Oil prices slip on signs of excess crude supplies
A LACK of major news and nervousness ahead of a key data this week kept financial markets subdued. These include US GDP, a Federal Reserve meeting over Tuesday and Wednesday and jobs data on Friday. The Fed is widely expected to continue tapering its quantitative easing program, by another $10bn but investors will be watching more closely the debate on interest rates. Euro shares may have lost some ground after Germany toughened its stance on sanctions against Russia. The Dow managed to gain 0.1% after a late recovery, while the S&P500 was flat.
US treasuries edged slightly lower overnight. Yields dipped following a weak US housing data release, but then recovered. Yields on 10-year US treasury notes rose 2 basis points to 2.49%.
Yields on Australian 3-year and 10-year bonds both lifted 2 basis points to 2.67% and 3.44% respectively.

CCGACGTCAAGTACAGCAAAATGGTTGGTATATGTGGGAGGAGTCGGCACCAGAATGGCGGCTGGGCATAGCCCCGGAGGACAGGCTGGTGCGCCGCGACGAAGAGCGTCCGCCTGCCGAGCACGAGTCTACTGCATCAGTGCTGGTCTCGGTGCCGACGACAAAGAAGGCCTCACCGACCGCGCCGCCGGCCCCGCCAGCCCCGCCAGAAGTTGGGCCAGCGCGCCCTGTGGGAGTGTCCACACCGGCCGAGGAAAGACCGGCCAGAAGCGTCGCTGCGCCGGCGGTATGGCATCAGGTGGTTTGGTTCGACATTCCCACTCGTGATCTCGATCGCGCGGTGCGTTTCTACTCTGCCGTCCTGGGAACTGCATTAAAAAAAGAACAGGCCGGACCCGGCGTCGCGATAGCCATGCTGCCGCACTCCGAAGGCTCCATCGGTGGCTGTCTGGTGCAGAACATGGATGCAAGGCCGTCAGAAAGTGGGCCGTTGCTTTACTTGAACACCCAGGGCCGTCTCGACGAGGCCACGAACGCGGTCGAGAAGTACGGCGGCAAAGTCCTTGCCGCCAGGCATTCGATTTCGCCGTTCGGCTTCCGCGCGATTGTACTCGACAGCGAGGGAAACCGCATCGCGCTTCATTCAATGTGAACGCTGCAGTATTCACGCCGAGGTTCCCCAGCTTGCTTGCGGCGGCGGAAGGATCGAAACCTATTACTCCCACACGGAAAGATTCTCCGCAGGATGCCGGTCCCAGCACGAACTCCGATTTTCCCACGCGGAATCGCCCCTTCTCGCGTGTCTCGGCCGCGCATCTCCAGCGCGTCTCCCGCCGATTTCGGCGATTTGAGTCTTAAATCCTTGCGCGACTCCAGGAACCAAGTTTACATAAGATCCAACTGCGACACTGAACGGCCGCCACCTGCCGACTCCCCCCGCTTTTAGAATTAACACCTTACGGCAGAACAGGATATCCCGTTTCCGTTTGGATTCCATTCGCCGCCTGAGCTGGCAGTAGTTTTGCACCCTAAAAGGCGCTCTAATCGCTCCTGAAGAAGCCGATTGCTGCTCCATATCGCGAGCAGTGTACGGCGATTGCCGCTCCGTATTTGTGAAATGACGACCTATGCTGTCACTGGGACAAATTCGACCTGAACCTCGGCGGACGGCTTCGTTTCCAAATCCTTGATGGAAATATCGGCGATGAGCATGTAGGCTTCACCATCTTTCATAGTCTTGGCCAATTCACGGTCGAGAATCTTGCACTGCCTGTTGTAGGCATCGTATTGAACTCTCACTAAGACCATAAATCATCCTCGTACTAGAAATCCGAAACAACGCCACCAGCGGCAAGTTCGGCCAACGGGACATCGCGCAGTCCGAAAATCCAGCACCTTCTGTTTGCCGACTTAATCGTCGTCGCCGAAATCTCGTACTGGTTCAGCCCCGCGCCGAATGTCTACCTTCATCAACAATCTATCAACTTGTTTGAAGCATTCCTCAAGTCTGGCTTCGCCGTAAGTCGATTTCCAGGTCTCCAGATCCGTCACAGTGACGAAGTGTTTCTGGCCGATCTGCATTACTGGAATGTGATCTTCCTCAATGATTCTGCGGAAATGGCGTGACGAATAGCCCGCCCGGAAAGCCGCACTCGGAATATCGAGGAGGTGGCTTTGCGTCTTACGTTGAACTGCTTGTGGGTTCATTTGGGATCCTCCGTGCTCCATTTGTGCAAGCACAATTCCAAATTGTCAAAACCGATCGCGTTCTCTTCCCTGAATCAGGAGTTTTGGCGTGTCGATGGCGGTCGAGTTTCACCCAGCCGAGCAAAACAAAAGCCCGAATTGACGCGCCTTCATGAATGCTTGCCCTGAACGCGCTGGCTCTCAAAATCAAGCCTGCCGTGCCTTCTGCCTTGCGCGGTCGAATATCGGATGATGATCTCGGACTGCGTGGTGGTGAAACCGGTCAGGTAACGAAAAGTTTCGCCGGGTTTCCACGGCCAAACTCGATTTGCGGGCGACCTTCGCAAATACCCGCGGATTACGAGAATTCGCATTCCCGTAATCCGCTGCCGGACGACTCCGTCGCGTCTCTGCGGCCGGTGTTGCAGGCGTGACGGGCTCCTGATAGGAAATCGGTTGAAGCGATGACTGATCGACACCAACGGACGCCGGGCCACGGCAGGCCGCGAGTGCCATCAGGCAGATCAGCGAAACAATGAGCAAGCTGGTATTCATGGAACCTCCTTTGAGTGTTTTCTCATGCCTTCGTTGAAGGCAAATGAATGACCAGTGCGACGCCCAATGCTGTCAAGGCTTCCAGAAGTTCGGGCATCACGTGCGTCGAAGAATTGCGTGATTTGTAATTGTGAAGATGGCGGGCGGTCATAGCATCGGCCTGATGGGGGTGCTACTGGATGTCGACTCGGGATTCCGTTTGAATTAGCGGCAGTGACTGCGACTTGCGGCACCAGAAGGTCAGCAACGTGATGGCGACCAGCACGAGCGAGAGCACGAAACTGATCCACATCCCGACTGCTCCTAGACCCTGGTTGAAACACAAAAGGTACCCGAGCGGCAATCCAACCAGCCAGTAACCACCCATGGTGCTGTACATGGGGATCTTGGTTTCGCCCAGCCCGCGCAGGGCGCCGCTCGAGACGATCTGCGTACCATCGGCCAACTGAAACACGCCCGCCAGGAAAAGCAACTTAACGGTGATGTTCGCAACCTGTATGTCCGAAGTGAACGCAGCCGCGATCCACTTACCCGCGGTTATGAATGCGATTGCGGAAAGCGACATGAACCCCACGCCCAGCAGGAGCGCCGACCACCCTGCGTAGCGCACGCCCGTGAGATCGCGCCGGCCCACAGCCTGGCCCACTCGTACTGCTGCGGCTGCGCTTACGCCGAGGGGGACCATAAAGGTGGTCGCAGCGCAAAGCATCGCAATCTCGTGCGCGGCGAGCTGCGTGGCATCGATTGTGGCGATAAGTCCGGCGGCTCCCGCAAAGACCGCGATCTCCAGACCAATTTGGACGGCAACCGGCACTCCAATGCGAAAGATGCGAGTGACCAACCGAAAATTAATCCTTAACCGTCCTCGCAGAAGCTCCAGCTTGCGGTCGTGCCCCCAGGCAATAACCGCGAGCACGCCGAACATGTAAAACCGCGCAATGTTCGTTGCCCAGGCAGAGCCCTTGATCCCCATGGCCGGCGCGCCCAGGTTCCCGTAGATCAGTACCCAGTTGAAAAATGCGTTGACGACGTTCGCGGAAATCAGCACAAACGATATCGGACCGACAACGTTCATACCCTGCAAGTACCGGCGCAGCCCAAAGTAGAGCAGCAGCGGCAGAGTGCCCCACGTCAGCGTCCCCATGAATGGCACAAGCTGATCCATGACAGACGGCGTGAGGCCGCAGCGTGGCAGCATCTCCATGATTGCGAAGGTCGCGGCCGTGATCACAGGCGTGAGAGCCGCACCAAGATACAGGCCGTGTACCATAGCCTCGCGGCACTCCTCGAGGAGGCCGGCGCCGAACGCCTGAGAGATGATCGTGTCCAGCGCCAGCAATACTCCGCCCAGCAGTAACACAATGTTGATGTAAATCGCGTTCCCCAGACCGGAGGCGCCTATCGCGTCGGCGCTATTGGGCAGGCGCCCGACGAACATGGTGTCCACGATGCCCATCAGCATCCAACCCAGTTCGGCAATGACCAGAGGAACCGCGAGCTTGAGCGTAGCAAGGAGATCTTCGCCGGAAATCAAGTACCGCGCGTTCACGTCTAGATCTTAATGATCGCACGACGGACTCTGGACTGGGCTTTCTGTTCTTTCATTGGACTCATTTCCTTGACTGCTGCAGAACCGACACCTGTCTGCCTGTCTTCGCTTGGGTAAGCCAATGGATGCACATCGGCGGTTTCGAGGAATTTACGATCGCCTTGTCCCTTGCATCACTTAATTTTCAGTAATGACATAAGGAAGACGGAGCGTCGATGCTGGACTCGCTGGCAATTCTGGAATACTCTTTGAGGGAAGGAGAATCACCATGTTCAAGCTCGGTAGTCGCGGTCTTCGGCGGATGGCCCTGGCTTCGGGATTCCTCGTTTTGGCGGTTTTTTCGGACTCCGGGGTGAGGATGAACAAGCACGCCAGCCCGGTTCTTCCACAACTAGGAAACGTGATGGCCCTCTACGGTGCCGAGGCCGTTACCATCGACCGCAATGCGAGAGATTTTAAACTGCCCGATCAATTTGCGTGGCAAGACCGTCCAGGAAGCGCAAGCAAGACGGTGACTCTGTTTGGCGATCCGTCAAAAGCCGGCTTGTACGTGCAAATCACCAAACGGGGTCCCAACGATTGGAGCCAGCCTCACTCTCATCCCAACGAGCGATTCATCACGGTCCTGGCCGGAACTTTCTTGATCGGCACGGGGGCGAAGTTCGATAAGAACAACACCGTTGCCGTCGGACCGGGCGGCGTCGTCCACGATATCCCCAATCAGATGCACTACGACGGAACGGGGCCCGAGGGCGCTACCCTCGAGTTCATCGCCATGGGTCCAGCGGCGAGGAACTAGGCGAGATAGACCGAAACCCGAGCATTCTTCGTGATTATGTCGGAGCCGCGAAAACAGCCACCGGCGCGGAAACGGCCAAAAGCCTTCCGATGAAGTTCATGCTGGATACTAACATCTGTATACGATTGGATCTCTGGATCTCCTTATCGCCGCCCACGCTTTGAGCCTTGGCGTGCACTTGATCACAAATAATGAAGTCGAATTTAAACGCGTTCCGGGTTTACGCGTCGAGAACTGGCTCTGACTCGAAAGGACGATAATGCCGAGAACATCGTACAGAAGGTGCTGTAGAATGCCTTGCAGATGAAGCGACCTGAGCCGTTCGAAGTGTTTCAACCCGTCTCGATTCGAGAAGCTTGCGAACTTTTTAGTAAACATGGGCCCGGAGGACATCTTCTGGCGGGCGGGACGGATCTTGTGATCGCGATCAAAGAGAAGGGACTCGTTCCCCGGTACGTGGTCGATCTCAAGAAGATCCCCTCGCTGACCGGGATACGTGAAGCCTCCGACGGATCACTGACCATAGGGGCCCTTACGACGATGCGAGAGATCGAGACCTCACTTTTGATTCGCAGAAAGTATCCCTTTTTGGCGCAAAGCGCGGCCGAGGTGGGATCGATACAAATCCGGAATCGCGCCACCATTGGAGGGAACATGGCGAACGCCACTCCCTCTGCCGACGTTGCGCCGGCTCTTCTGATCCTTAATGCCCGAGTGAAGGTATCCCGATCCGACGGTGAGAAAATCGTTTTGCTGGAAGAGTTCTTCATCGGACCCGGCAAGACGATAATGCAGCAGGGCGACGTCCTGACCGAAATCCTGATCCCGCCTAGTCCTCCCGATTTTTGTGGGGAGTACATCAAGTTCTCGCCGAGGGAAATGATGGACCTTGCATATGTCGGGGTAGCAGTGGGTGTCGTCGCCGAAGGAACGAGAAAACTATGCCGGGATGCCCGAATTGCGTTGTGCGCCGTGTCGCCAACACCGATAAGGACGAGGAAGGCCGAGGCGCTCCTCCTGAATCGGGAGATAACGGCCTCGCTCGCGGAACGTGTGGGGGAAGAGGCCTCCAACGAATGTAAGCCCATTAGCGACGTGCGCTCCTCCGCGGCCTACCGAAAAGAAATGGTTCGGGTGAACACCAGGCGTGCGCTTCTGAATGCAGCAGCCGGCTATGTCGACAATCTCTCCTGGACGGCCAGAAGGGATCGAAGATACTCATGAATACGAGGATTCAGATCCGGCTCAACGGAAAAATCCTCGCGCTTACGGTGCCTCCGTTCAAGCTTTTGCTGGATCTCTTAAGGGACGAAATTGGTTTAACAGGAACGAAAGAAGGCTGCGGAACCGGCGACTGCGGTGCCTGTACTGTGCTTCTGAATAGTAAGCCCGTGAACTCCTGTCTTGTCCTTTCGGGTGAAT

The muted session extended to currency markets - the US dollar was little changed against a basket of currencies. GBP edged higher against the US dollar and the euro despite a report by the IMF saying that sterling was overvalued by 5-10%. AUD was also largely unchanged, trading around 94 US cents.
Most commodity prices were little changed ahead of key data this week. The widely-watched CRB measure of commodity prices was unchanged. Oil prices slipped on signs of excess supplies of North Sea and West African crude, despite the ongoing geopolitical tensions in Ukraine and the Middle East.
There was no economic data released locally yesterday.
US pending home sales fell 1.1% in June, following a 6.0% jump in the previous month. Although it is too early to confirm if a downward trend is beginning, the recovery in housing is proving to be uneven.
The Dallas Fed factory index rose from 11.4 to 12.7 in July, its second highest reading since early 2012. This regional index is continuing to point to activity at around trend or slightly above.
The services PMI published by Markit was unchanged at 61.0 in the preliminary reading for July, but a slight decline in manufacturing (released last week) saw the composite PMI slip slightly from 61.0 to 60.9 in July.